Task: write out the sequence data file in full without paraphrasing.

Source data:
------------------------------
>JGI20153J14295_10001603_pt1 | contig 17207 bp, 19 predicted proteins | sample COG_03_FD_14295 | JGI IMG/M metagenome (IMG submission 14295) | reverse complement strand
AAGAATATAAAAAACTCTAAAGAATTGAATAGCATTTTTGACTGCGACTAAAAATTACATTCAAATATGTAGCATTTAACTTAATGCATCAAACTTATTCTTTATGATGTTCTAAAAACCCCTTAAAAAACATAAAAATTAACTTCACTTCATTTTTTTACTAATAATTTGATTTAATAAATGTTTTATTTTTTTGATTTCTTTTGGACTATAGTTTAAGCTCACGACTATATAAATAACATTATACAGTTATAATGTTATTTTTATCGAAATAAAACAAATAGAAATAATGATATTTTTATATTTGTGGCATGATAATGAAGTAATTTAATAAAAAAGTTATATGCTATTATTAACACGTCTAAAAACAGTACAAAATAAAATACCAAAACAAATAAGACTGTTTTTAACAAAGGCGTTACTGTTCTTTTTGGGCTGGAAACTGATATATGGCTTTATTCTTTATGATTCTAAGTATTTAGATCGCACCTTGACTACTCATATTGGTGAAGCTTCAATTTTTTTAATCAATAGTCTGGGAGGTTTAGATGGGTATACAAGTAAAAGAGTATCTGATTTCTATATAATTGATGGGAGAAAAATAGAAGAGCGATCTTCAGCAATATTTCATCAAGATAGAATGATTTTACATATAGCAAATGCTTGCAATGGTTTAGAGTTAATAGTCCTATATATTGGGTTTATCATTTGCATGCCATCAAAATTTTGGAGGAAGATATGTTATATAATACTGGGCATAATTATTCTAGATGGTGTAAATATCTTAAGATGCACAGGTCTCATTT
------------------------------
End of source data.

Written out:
>JGI20153J14295_10001603_pt1 | contig 17207 bp, 19 predicted proteins | sample COG_03_FD_14295 | JGI IMG/M metagenome (IMG submission 14295) | reverse complement strand
AAGAATATAAAAAACTCTAAAGAATTGAATAGCATTTTTGACTGCGACTAAAAATTACATTCAAATATGTAGCATTTAACTTAATGCATCAAACTTATTCTTTATGATGTTCTAAAAACCCCTTAAAAAACATAAAAATTAACTTCACTTCATTTTTTTACTAATAATTTGATTTAATAAATGTTTTATTTTTTTGATTTCTTTTGGACTATAGTTTAAGCTCACGACTATATAAATAACATTATACAGTTATAATGTTATTTTTATCGAAATAAAACAAATAGAAATAATGATATTTTTATATTTGTGGCATGATAATGAAGTAATTTAATAAAAAAGTTATATGCTATTATTAACACGTCTAAAAACAGTACAAAATAAAATACCAAAACAAATAAGACTGTTTTTAACAAAGGCGTTACTGTTCTTTTTGGGCTGGAAACTGATATATGGCTTTATTCTTTATGATTCTAAGTATTTAGATCGCACCTTGACTACTCATATTGGTGAAGCTTCAATTTTTTTAATCAATAGTCTGGGAGGTTTAGATGGGTATACAAGTAAAAGAGTATCTGATTTCTATATAATTGATGGGAGAAAAATAGAAGAGCGATCTTCAGCAATATTTCATCAAGATAGAATGATTTTACATATAGCAAATGCTTGCAATGGTTTAGAGTTAATAGTCCTATATATTGGGTTTATCATTTGCATGCCATCAAAATTTTGGAGGAAGATATGTTATATAATACTGGGCATAATTATTCTAGATGGTGTAAATATCTTAAGATGCACAGGTCTCATTT